Methanogenesis sustained by sulfide weathering during the Great Oxidation Event

Shui Jiong Wang, Roberta L. Rudnick, Richard M. Gaschnig, Hao Wang, Laura E. Wasylenki

Research output: Contribution to journalArticlepeer-review

52 Scopus citations


The Great Oxidation Event following the end of the Archaean eon (~2.4 Ga) was a profound turning point in the history of Earth and life, but the relative importance of various contributing factors remains an intriguing puzzle. Controls on methane flux to the atmosphere were of particular consequence; too much methane would have inhibited a persistent rise of O2, but too little may have plunged Earth into severe and prolonged ice ages. Here, we document a shift in the weathering reactions controlling the ocean-bound flux of nickel—an essential micronutrient for the organisms that produced methane in Precambrian oceans—by applying Ni stable isotope analysis to Mesoarchaean and Palaeoproterozoic glacial sediments. Although Ni flux to the ocean dropped dramatically as Ni content of the continental crust decreased, the onset of sulfide weathering delivered a small, but vital, flux of Ni to the oceans, sustaining sufficient methane production to prevent a permanent icehouse, while allowing O2 to rise.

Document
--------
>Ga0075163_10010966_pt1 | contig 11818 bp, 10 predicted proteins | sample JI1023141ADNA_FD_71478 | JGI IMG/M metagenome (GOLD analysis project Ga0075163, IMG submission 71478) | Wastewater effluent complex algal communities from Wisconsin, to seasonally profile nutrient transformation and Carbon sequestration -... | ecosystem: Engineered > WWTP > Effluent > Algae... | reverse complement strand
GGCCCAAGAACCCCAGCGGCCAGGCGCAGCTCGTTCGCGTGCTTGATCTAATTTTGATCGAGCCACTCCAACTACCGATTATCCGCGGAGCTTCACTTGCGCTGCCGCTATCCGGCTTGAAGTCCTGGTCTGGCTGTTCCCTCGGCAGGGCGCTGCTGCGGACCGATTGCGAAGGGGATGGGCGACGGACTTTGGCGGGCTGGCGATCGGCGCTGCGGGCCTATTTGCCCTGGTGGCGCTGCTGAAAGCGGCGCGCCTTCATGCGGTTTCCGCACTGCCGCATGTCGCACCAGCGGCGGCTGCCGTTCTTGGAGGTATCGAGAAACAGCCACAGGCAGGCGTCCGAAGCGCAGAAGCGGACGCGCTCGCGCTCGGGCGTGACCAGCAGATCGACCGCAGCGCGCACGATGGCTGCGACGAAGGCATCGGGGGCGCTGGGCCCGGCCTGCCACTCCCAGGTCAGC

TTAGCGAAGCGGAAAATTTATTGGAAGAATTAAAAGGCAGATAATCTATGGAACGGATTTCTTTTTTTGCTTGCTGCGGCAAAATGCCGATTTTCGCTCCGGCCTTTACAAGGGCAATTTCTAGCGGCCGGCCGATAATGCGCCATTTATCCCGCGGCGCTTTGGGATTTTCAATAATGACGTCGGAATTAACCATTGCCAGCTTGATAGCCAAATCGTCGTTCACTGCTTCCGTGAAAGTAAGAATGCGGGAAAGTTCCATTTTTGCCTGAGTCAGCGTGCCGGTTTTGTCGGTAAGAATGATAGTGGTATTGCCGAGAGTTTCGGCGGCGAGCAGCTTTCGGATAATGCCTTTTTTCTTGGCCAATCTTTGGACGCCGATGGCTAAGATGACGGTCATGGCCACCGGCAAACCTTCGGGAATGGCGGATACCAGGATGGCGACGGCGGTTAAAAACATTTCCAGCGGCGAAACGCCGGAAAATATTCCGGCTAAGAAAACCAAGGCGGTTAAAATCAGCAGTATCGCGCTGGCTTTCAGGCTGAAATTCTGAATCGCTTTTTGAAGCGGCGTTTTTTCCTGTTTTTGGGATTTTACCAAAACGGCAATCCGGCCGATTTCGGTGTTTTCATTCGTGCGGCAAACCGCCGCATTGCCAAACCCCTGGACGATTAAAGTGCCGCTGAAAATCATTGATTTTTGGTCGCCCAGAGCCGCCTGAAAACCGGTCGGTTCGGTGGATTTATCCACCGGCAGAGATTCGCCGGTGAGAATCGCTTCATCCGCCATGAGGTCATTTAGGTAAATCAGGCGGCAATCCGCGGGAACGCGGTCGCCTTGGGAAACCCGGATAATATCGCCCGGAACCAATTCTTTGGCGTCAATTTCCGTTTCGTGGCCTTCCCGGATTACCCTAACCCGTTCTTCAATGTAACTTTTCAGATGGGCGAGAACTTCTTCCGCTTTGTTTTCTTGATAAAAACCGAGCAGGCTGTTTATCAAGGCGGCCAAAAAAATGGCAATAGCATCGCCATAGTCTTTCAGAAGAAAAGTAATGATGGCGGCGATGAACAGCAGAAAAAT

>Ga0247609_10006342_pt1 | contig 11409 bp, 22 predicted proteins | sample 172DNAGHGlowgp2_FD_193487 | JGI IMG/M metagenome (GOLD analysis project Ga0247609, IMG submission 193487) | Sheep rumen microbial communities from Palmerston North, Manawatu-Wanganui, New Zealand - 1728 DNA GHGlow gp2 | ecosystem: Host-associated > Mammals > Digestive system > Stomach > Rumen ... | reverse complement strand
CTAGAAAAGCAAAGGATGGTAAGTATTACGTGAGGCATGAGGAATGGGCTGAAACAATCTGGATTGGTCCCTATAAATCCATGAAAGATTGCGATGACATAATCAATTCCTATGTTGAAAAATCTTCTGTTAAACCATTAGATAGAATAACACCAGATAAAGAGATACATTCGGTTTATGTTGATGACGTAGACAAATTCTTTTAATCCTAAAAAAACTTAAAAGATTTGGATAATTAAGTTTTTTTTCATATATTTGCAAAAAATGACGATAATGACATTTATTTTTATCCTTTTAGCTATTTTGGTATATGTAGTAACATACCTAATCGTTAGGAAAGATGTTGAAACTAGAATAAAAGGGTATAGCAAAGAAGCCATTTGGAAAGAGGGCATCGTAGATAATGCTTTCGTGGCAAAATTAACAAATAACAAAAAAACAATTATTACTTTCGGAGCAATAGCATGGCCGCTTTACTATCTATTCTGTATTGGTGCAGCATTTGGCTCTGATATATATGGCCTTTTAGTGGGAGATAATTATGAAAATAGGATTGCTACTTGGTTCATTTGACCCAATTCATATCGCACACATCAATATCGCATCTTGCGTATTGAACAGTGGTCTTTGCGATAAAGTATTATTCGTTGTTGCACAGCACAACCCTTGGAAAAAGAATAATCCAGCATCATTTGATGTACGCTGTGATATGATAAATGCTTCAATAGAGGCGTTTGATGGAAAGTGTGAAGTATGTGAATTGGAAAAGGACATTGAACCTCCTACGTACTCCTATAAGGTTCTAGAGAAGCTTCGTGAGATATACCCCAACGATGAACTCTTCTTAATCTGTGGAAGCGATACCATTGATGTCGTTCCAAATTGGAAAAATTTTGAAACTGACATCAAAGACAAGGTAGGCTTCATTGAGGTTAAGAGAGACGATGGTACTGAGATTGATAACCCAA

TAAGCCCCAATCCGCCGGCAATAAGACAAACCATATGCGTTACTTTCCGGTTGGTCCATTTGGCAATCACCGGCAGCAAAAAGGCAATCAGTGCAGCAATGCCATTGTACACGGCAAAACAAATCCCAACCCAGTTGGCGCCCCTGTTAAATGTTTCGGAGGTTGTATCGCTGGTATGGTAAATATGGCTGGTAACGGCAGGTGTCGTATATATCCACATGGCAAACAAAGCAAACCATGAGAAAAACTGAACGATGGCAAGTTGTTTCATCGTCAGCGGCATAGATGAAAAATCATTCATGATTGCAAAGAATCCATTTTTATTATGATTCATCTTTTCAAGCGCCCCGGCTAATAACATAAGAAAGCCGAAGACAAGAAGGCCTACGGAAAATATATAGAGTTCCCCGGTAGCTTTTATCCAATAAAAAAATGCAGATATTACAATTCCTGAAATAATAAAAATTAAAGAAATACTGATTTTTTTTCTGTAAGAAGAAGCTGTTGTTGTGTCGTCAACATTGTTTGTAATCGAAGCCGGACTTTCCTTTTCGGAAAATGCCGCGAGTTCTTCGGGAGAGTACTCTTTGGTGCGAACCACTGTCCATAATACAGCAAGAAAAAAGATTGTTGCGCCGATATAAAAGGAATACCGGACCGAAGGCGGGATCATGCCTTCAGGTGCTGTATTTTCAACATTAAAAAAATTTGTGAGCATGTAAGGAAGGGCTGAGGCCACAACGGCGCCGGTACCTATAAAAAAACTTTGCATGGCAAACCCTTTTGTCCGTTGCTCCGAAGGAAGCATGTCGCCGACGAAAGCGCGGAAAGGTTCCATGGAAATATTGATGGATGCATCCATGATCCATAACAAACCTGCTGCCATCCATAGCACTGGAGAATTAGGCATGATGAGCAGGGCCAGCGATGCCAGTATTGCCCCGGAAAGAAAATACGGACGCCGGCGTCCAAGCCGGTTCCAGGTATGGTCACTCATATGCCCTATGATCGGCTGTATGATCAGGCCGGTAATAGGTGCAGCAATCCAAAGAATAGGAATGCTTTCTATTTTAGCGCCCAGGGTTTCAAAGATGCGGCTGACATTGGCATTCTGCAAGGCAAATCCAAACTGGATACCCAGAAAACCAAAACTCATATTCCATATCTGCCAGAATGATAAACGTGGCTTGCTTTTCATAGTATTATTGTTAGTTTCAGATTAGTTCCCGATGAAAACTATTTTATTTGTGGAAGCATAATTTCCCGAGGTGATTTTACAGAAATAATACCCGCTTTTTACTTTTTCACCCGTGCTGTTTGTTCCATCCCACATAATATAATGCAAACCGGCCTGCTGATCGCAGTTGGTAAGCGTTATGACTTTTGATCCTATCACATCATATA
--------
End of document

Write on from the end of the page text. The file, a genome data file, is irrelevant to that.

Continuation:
Original languageEnglish (US)
Pages (from-to)296-300
Number of pages5
JournalNature Geoscience
Issue number4
StatePublished - Apr 1 2019

ASJC Scopus subject areas

  • General Earth and Planetary Sciences


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